Supreme Court Plaza Is No Place for Protests

WASHINGTON (CN) — A federal judge dismissed claims from two religiously motivated anti-war protesters who challenged the prohibition of political speech on the grounds of the Supreme Court.

The two want to hold candlelight and prayer vigils in the large oval plaza immediately outside the Supreme Court, rather than the sidewalk, to which federal law has relegated free speech activities.

John Payden-Travers and Midgelle Potts said their religious beliefs compel them to speak out against war, torture and the death penalty, and that the law violates their rights under the Religious Freedom Restoration Act.

Citing D.C. Circuit precedent, however, U.S. District Judge Colleen Kollar-Kotelly found Wednesday that law does not substantially burden the free exercise of their religion because it restricts “only one of a multitude of means by which plaintiffs could engage in their religiously motivated activity.”

“Plaintiffs have not alleged that this is the only way or only place plaintiffs could pursue these religious convictions, and it is clearly not,” the 12-page ruling states. “Plaintiffs could speak out against and distance themselves from torture, war or the death penalty in countless ways.”

Potts has protested outside the Supreme Court and says her Unity Christian faith compels her to pray and speak out against the death penalty, war and torture.

Payden-Travers identifies as a post-denominational Christian and says he once led an organization that advocates for laws that would allow anti-war proponents to direct their taxes for non-military purposes.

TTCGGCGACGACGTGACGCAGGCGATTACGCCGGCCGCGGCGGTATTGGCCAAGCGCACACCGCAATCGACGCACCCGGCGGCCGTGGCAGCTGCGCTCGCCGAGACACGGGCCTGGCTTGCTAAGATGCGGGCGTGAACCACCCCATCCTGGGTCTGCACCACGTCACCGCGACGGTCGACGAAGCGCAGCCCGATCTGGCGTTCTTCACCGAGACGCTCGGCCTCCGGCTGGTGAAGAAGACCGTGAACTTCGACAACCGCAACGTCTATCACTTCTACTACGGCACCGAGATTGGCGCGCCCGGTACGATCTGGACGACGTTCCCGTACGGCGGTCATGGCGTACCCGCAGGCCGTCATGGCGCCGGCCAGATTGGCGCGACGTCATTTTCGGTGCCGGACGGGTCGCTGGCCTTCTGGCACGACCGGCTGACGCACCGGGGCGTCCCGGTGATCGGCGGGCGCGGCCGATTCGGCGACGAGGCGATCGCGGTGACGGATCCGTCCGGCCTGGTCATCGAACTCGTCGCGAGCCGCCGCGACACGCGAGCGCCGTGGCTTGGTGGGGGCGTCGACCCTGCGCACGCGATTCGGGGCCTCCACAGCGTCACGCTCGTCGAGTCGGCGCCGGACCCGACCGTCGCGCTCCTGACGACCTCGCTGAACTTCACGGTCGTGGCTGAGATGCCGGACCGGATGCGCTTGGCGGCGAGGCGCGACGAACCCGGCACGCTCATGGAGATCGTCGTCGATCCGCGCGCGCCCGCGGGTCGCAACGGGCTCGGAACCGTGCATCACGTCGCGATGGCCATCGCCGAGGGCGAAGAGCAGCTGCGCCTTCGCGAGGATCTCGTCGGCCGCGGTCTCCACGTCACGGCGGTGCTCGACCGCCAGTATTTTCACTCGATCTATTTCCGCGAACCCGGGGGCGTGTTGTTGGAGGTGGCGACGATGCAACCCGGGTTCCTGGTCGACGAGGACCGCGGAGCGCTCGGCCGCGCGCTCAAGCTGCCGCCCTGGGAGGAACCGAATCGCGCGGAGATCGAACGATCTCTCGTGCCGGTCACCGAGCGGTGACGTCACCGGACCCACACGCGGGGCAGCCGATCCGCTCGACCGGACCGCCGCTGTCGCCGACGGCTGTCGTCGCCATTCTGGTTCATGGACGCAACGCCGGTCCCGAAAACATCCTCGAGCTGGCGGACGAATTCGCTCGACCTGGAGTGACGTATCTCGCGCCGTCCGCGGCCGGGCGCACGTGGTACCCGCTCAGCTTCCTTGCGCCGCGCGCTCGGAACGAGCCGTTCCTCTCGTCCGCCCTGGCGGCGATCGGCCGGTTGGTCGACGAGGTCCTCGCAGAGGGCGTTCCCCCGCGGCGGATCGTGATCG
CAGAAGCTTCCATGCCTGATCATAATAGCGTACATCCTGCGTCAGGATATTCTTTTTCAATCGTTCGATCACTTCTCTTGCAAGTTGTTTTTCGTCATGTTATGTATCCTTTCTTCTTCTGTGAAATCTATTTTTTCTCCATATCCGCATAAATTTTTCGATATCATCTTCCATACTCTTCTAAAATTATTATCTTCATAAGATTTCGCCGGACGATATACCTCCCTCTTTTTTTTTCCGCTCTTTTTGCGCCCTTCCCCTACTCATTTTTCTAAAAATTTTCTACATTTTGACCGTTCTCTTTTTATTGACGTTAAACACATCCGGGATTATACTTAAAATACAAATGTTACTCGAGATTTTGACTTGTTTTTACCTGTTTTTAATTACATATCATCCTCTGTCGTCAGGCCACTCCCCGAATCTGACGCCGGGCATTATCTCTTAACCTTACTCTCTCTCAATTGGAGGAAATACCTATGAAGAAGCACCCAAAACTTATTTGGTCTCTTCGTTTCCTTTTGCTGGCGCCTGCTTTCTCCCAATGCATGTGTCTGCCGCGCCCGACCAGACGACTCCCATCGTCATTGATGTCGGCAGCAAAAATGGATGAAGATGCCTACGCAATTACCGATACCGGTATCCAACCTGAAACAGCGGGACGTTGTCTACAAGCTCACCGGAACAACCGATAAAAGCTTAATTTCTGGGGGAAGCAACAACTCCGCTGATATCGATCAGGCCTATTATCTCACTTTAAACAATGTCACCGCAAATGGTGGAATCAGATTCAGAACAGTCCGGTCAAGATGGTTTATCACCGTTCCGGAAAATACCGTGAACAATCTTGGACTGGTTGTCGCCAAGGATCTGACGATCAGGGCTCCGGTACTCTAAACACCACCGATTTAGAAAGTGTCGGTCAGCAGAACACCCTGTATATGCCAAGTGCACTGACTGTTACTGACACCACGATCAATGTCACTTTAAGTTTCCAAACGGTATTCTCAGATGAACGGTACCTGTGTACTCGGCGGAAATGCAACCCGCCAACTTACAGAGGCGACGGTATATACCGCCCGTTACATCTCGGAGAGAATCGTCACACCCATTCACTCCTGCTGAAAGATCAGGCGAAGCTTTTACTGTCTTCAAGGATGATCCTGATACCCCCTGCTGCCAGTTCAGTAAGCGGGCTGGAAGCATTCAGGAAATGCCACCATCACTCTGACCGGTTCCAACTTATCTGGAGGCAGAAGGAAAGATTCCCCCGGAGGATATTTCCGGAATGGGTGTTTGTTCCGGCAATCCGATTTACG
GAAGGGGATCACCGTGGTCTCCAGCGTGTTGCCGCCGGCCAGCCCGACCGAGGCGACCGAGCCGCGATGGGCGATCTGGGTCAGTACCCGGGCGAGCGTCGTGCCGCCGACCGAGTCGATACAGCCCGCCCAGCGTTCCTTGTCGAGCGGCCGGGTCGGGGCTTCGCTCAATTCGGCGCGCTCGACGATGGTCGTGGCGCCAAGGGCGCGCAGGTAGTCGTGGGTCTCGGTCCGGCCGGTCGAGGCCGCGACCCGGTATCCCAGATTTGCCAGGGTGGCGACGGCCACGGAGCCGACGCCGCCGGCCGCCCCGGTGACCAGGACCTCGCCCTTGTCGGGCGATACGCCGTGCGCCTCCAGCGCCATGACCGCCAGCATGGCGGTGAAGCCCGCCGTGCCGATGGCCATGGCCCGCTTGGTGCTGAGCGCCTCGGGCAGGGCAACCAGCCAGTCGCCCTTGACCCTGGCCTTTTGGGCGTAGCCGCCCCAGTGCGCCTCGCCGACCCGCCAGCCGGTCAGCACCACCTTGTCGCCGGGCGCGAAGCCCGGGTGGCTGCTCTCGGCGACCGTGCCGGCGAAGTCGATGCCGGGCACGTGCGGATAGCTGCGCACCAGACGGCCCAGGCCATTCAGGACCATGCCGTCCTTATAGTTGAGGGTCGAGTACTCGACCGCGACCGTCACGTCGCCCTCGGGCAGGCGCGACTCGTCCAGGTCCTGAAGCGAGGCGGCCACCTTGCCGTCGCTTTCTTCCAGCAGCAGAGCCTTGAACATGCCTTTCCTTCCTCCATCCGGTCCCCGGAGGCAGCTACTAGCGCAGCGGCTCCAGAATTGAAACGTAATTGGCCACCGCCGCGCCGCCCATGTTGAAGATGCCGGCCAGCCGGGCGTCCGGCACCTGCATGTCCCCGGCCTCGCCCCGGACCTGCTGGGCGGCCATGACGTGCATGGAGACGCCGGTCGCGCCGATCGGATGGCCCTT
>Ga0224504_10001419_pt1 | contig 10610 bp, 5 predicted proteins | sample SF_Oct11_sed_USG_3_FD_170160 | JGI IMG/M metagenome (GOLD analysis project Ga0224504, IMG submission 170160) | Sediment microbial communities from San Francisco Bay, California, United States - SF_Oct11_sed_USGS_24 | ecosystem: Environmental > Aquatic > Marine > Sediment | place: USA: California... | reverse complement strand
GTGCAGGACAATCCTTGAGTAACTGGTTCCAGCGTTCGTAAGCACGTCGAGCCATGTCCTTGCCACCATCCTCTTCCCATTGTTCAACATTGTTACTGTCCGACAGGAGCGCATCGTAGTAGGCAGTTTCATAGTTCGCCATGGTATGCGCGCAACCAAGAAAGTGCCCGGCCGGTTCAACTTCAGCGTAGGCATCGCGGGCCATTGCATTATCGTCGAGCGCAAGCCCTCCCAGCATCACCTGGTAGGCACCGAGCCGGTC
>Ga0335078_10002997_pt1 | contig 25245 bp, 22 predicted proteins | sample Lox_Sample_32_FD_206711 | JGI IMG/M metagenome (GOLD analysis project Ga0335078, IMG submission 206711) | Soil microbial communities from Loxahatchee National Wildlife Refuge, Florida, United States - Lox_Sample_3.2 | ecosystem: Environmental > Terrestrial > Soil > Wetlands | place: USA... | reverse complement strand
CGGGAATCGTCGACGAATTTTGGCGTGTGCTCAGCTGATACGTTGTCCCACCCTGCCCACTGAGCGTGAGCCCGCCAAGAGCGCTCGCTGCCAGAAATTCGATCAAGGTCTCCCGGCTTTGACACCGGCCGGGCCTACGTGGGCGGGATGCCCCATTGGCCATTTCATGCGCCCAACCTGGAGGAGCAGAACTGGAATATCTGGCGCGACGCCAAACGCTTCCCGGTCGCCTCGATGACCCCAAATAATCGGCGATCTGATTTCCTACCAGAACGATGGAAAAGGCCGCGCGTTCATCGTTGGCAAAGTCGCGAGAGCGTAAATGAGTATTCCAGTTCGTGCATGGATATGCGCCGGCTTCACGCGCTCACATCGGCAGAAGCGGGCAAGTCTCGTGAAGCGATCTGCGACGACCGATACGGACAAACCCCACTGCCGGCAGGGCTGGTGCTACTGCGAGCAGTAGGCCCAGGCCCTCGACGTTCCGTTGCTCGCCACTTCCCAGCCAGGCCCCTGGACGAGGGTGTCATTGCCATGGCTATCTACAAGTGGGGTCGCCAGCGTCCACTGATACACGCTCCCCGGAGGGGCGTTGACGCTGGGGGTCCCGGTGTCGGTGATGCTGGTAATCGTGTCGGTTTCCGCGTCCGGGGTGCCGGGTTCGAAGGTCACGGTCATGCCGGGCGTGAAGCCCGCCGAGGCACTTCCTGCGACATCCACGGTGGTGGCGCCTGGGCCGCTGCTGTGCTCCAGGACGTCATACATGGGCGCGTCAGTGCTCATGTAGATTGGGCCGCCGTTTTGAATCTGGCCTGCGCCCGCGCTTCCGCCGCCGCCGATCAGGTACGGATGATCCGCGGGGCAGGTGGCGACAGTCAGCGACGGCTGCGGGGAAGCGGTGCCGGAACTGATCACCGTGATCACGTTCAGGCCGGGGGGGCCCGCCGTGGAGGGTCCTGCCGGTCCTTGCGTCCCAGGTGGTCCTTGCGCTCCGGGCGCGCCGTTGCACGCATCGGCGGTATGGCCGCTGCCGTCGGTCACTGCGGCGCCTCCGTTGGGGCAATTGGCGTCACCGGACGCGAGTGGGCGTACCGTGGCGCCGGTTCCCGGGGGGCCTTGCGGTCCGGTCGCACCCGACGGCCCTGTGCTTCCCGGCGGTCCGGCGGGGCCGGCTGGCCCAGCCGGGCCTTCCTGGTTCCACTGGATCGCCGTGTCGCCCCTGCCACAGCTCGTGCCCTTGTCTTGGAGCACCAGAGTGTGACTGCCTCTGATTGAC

He has chanted on the sidewalk outside the Supreme Court in opposition to the death penalty, and has twice held up a banner there that states “STOP EXECUTIONS.”

Payden-Travers argued that a vigil on the sidewalk, rather than the plaza, during nights when executions are taking place would not sufficiently signal to the public his conscientious objection to the Supreme Court’s approval of the death penalty.

Kollar-Kotelly found that argument unpersuasive.

“Plaintiffs do not allege in their complaint that their religions require them to demonstrate and pray in ways such that the public will associate their activities with the United States Supreme Court,” she wrote. “It simply alleges that their religions require them to ‘speak out’ and ‘distance themselves’ from certain practices, such as the death penalty.”

Kollar-Kotelly added that her ruling passes no judgment on the sincerity of the plaintiffs’ religious beliefs.

The law they challenged is Section 6135 of the U.S. Code, which makes it “unlawful to parade, stand, or move in processions or assemblages in the Supreme Court Building or grounds, or to display in the Building and grounds a flag, banner, or device designed or adapted to bring into public notice a party, organization, or movement.”

Kollar-Kotelly had stayed the matter pending the outcome of a similar case before the D.C. Circuit Court of Appeals that also challenged restrictions on demonstrations in the Supreme Court Plaza.

The D.C. Circuit held in Hodge v. Talkin that the Supreme Court plaza is not a public forum, which allows the government to impose reasonable speech restrictions in that space.

It also found that Section 6135 does not target specific viewpoints, and that the restrictions “reasonably served the government’s ‘long recognized interests in preserving decorum in the area of a courthouse and in assuring the appearance (and actuality) of a judiciary uninfluenced by public opinion and pressure.’”

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